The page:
Smartphones in the battle against foot sores
Diabetics with foot sores can now be more efficiently monitored and checked from home. Nurses who visit patients at home can use smartphones to send pictures to specialists.
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Researchers in Stavanger and Bergen are testing to see whether telemedical follow-ups from the homes of diabetic patients can provide equal or better treatment of foot sores than current approaches.
Mobile telephone technology could also help reduce the occurrence of these sores and improve the daily lives of diabetics.
“We have seen a rise in the need for outpatient treatment of foot sores in recent years,” says Marjolein Iversen, an associate professor and researcher at Bergen University College (HiB). “Now we can offer some of these patients telemedical check-ups in their homes as an alternative."
First step to amputation
Foot sores may sound trivial, but for a diabetic, they can be the first step to amputation.
The problem is that “people with diabetes often have reduced foot sensitivity. Even though some foot sores can seem small and innocent, they can develop into major wounds," Iversen says.
“Normal functionality and work ability can be strongly limited,” she adds.
An estimated 325,000 individuals in Norway, out of a population of 5 million, have either type 1 or 2 diabetes.
Among these, at least 10 percent risk contracting chronic foot sores. In 2011, 446 Norwegian diabetics had to undergo amputations as a result of foot sores.
Worldwide, the prevalence of diabetes among adults (aged 20-79 years) is estimated to be about 6.4%, or 285 million people. This number is expected to climb to 7.7%, or 439 million adults, by 2030.
That means any treatment that can prevent serious complications of the disease can have huge economic and societal implications.
Treating more patients
Iversen is head of a research project called DiaFoto, recently started at Stavanger University Hospital (SUS).
The idea is to improve the medical care of sores, speed up healing, reduce visits at outpatient clinics and cut down on costly time and patient transport.
“The consequences of following up patients this way could be that we are able to treat even more patients,” says Iversen.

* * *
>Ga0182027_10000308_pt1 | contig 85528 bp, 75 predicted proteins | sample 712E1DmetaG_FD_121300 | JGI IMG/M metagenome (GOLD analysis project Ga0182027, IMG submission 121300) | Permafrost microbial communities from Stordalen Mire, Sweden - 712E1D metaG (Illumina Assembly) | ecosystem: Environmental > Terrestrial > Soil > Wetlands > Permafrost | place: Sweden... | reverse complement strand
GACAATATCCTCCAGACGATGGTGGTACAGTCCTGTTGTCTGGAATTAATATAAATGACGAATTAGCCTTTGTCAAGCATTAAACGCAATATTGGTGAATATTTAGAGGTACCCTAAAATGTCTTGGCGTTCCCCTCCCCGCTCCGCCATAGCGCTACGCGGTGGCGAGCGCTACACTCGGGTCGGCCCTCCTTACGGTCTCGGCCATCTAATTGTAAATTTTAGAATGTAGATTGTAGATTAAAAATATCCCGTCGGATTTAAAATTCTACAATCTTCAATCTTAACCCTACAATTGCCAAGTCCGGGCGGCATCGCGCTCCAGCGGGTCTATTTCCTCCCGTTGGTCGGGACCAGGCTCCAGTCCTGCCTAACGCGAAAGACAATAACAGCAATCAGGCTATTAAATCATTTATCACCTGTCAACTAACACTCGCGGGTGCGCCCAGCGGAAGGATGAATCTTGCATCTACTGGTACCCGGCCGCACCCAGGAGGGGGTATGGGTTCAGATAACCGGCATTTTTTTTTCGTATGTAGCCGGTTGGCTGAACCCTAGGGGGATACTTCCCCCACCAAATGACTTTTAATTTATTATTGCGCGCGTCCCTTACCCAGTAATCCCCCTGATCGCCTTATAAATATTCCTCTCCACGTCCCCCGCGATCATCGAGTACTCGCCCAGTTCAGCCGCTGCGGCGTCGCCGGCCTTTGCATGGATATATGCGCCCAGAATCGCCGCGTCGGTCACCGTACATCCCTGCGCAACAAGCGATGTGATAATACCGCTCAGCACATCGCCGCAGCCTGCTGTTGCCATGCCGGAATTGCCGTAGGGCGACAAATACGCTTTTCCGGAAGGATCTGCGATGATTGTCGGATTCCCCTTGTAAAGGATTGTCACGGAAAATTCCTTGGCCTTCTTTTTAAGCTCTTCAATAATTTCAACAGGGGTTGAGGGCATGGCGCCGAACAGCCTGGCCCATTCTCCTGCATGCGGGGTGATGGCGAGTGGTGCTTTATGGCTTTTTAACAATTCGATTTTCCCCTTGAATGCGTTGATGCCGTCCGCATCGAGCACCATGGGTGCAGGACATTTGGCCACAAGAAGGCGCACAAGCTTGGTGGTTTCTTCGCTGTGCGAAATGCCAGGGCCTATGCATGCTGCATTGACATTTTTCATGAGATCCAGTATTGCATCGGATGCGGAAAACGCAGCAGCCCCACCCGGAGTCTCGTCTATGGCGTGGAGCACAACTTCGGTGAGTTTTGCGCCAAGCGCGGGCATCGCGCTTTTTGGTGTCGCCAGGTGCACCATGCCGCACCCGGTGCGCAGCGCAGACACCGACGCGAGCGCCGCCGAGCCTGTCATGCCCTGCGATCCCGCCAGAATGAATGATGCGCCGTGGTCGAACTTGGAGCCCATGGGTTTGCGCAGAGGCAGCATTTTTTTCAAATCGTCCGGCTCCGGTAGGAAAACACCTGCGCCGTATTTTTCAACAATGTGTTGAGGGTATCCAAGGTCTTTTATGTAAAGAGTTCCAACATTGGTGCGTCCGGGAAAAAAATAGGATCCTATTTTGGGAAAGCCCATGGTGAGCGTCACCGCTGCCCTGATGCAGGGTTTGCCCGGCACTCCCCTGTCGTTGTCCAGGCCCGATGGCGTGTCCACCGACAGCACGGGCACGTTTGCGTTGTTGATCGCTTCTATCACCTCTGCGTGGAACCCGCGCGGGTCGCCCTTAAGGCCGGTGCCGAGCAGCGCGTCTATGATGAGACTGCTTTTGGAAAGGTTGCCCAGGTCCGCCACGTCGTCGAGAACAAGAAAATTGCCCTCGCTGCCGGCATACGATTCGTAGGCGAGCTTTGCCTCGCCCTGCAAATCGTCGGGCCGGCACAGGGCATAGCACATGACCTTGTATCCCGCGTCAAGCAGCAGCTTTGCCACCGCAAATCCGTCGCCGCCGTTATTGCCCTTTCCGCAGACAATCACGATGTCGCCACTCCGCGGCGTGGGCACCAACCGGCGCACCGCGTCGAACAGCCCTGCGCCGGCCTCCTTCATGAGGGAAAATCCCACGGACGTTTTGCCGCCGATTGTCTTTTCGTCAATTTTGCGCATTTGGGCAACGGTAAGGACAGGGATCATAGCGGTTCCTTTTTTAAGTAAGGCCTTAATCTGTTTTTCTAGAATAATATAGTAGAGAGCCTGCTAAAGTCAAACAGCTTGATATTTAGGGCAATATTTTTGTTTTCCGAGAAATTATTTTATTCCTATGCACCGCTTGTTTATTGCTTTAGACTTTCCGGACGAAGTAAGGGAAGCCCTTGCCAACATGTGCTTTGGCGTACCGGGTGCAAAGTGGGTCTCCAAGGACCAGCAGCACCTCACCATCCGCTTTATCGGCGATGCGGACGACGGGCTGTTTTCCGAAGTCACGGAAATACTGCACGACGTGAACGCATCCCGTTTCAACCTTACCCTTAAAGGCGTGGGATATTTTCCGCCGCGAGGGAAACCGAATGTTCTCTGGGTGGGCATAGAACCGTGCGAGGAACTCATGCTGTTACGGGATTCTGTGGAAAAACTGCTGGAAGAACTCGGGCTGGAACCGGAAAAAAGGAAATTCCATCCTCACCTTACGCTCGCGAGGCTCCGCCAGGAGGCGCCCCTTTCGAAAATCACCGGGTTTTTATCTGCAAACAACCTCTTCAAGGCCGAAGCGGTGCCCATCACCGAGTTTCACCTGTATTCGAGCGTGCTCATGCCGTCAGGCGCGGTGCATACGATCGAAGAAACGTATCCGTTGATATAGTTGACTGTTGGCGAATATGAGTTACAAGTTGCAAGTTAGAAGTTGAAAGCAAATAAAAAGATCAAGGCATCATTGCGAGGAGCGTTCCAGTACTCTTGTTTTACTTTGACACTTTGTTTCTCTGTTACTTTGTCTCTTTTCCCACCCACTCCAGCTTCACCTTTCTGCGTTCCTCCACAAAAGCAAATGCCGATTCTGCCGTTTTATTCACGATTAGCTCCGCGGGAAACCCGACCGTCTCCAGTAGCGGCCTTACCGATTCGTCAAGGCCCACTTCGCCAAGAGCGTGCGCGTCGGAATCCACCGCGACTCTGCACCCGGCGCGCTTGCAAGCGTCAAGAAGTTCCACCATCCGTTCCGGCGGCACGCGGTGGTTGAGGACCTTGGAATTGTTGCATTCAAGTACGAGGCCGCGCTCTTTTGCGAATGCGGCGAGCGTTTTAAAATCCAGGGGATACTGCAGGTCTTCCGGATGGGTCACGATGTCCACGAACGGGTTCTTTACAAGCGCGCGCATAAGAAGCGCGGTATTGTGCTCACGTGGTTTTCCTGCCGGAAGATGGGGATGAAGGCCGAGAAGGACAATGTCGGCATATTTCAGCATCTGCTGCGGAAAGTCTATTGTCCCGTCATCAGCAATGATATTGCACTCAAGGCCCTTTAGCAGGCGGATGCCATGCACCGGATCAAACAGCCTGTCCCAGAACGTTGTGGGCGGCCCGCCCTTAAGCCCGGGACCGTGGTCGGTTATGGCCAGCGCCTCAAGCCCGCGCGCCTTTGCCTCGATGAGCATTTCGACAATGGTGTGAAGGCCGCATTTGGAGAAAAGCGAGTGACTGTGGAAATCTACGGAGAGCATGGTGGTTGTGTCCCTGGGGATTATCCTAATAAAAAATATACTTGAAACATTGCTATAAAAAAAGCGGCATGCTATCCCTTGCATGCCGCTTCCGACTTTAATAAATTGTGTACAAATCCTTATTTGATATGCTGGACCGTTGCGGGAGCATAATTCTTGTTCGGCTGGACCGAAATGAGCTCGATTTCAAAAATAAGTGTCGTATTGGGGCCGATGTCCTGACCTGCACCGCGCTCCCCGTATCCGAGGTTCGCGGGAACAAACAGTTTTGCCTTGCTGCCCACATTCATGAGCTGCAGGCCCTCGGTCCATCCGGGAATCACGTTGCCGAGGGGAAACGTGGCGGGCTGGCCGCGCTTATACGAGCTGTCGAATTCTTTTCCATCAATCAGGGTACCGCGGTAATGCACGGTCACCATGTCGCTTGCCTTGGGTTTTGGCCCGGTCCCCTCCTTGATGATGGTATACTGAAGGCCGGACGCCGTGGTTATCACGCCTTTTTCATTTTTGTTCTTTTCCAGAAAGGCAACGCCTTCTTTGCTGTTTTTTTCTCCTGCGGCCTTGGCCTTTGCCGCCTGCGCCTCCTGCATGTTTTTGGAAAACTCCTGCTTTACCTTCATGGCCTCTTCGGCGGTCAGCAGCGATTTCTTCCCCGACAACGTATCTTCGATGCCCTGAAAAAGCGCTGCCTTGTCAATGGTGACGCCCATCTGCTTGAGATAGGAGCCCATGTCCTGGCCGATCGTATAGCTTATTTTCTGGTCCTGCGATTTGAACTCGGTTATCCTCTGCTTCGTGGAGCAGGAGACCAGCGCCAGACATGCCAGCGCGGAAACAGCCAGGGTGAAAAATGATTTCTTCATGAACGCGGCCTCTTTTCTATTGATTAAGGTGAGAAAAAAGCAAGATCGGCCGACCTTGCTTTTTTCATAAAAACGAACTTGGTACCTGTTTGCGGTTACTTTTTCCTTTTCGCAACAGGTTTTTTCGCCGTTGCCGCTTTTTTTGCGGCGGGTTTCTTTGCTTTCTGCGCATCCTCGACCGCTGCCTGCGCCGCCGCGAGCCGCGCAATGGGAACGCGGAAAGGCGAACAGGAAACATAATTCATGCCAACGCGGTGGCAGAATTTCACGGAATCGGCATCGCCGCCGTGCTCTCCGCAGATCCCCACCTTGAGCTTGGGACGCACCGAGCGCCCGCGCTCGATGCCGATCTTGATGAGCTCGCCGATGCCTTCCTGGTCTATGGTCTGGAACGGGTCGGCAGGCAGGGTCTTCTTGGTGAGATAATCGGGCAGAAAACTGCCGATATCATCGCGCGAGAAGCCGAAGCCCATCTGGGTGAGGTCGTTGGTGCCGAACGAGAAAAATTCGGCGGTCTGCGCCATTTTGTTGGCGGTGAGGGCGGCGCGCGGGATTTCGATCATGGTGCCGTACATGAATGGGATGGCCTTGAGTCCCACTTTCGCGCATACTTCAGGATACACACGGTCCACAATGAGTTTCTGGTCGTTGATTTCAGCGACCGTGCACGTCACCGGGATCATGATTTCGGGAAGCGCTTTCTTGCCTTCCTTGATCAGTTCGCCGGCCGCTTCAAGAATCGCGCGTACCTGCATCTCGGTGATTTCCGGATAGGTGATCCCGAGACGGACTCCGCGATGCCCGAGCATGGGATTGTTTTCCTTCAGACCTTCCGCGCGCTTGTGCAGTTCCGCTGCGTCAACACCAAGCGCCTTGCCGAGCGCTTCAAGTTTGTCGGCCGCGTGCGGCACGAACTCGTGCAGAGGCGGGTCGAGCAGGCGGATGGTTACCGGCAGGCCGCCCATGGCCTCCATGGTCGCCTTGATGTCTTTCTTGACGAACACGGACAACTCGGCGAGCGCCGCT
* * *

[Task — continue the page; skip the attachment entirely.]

Foot team studies pictures
It works like this: Nurses in the municipal health care system send pictures of foot sores from their phones to medical specialists, a foot team at SUS, to get diagnoses and treatment advice.
Modern smartphones can send high-resolution photos and the project leader says the procedure has made a good impression since they started in October 2012.
“We don’t want to pre-anticipate conclusions, but so far we can say that individual patients have been positive about the new check-up routine. I hope that similar methods can be used elsewhere in Norway, too,” says Iversen.
In this three- to four-year project, treatment will be given whenever possible in the homes of patients rather than at day clinics, which are where patients with foot sores are normally sent after a referral from their MD.
Iversen points out that timely referrals are a key element of the programme, as well as frequent telemedical check-ups.
Twice a week
One of the patients who has already given a thumbs-up to the project is Ammund Vestbøstad.
He comments on the SUS web page that he used to have to travel to the hospital once a week to have his feet checked.
“It was okay in the summer but it’s a hassle in the winter. It took a lot of time and involved long waits,” Vestbøstad said.
Thanks to the new telemedicine project he only needs to visit the hospital once every six weeks. He still gets care, but now, a nurse can come to him at home twice a week.
Project Coordinator and Section Nurse Marie Fjelde Hausken at SUS thinks the new system will hone the municipal health services’ expertise in treating diabetes patients.
“They can also work more efficiently. The expertise of our multidisciplinary team of foot experts is being used in a much better way, and municipal health personnel have better access to us,” Hausken said on the hospital’s web pages.
The test participants for the study are being drawn from the Stavanger region.
Translated by: Glenn Ostling